Are Men Allies or Adversaries to Women’s Career Advancement?
Edited by Ronald J. Burke and Debra A. Major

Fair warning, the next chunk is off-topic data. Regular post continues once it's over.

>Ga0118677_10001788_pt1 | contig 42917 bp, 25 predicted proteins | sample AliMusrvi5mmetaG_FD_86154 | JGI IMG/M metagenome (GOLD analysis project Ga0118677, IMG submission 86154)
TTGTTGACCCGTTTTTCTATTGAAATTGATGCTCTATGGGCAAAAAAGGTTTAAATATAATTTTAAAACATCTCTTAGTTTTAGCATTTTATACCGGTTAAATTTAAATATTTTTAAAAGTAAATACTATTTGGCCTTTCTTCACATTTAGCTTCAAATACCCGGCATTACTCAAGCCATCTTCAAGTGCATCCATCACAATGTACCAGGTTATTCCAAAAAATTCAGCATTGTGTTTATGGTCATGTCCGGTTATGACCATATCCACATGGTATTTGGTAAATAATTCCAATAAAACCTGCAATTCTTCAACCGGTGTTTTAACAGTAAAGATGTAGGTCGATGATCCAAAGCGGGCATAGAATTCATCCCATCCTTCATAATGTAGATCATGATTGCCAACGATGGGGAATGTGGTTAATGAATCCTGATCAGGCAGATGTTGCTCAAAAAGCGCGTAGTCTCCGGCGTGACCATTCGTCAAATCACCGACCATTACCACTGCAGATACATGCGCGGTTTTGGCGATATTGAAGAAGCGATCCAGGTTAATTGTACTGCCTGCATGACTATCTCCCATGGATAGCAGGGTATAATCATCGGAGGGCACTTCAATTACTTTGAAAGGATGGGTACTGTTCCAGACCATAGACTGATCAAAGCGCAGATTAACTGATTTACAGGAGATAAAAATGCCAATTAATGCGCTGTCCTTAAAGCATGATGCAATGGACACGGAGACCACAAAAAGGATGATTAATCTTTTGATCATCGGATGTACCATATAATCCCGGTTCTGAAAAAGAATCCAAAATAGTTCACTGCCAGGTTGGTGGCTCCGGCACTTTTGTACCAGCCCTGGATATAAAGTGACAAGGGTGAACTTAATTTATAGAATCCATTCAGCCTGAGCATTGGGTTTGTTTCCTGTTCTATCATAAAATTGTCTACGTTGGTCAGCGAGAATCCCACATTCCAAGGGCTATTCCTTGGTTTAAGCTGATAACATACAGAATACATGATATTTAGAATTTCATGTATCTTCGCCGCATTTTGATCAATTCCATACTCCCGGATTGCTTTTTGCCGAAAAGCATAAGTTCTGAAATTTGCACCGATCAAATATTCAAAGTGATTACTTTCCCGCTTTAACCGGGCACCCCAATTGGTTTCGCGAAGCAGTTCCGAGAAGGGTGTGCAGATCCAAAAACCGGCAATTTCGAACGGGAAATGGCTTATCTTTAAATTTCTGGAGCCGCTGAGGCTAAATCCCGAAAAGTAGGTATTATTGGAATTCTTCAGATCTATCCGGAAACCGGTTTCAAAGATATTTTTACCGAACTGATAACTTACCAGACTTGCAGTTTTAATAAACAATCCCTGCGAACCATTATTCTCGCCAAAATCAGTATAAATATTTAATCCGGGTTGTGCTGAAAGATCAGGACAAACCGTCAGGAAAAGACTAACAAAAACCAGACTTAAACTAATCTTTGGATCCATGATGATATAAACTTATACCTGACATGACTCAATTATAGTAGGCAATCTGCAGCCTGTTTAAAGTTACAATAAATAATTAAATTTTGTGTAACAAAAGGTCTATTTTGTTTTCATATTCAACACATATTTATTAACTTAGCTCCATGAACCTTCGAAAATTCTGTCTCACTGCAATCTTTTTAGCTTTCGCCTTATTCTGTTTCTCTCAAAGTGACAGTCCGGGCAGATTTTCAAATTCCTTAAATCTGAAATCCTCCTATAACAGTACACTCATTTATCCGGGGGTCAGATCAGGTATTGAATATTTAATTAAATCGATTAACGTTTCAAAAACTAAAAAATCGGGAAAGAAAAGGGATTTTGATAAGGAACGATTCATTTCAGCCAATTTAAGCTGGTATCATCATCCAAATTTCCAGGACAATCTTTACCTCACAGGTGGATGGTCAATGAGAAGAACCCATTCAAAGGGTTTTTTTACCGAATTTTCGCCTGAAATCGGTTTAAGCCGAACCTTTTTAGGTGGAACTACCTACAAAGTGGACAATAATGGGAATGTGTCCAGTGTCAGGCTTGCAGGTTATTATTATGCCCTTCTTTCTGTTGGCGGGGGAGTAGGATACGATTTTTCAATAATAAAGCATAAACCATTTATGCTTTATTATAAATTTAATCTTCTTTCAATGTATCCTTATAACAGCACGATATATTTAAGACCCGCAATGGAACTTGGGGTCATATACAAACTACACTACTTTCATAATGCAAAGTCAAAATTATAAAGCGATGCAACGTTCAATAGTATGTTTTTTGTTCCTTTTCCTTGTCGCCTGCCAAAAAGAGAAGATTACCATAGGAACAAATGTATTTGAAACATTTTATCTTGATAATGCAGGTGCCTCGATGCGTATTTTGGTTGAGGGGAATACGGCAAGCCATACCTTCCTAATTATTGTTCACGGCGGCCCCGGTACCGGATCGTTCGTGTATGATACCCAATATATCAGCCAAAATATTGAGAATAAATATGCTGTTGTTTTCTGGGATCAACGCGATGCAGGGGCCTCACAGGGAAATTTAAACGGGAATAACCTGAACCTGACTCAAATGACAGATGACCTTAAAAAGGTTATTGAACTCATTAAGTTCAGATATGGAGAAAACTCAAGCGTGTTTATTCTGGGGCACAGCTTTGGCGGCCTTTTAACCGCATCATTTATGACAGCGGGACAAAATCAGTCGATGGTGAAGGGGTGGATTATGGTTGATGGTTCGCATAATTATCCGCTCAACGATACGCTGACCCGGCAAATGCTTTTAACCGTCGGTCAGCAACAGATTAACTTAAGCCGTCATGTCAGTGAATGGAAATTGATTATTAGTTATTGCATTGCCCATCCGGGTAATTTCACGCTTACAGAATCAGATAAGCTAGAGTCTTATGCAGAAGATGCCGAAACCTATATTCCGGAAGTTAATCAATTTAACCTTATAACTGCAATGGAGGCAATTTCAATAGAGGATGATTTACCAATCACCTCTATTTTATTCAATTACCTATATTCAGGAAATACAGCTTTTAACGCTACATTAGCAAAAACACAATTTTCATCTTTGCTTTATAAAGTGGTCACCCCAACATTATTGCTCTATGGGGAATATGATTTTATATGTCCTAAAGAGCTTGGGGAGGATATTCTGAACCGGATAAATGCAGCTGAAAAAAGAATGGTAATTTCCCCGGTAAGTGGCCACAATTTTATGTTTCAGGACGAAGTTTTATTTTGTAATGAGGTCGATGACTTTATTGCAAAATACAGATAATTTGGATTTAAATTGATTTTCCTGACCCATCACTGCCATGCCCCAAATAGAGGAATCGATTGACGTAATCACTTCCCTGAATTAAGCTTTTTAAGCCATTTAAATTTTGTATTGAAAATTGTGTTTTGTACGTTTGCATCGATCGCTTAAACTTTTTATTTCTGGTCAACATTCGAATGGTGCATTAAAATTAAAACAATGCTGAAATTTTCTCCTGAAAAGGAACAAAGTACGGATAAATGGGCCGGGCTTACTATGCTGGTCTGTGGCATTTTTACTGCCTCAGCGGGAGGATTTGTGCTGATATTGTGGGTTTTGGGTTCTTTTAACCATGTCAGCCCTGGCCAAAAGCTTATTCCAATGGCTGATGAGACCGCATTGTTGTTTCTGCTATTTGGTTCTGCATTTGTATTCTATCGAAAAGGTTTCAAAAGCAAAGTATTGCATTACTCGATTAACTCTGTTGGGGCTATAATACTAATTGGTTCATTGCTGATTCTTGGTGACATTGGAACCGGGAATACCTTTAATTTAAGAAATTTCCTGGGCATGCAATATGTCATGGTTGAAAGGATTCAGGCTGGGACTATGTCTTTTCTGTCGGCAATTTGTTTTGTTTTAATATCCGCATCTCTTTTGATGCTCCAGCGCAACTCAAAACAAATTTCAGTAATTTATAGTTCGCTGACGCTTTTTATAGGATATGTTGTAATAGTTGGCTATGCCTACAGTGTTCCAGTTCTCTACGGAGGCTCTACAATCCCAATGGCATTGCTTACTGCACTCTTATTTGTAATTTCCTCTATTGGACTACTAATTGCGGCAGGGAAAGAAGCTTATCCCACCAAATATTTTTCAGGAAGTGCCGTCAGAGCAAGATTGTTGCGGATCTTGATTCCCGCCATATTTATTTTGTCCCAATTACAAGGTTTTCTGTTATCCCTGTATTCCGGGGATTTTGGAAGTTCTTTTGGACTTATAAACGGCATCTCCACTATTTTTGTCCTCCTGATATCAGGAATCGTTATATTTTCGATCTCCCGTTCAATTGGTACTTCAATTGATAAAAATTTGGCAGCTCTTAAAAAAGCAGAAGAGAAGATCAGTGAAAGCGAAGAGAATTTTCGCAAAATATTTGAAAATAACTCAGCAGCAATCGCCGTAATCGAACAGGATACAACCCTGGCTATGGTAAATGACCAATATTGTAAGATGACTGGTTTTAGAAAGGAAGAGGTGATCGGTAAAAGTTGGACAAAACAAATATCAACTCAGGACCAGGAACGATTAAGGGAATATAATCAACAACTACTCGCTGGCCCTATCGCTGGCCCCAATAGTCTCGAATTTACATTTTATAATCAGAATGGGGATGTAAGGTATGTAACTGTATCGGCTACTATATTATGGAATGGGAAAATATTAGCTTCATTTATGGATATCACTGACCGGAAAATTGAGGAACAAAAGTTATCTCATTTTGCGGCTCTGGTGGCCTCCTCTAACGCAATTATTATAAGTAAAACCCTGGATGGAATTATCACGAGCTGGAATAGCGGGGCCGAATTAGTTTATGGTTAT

Part I of this book sets the stage for this collection. In Chapter 1, Ronald Burke and Debra Major begin by positioning the chapters that follow. Talented women continue to have difficulty advancing their careers worldwide. Organizations are gendered; they were created by men for men. Women feel uncomfortable in them, are disadvantaged, and face barriers to advancement. They argue that examining men, masculinity, and gendered organizations adds to our understanding of why women have made so little progress over the past two decades, how men can be allies in changing organizations, and that there are benefits to men, women, families, and organizations if more men get on board. Male privilege has yielded both benefits and costs. Men with daughters and men seeing the value of using the best talent available to achieve business results, are more likely to ëget ití. Other factors such as having had a working mother, more working partners, women now earning more than their partners, more women in professional schools, more women in the workplace, and more men interested in fatherhood also play a role. Potential benefits to men, women, families, and workplaces are likely to occur when men become allies instead of observers or adversaries. The second part of the book considers the downside of masculinity. Ronald Levant and Thomas Rankin review in Chapter 2 the literature on the gender role socialization of boys into men.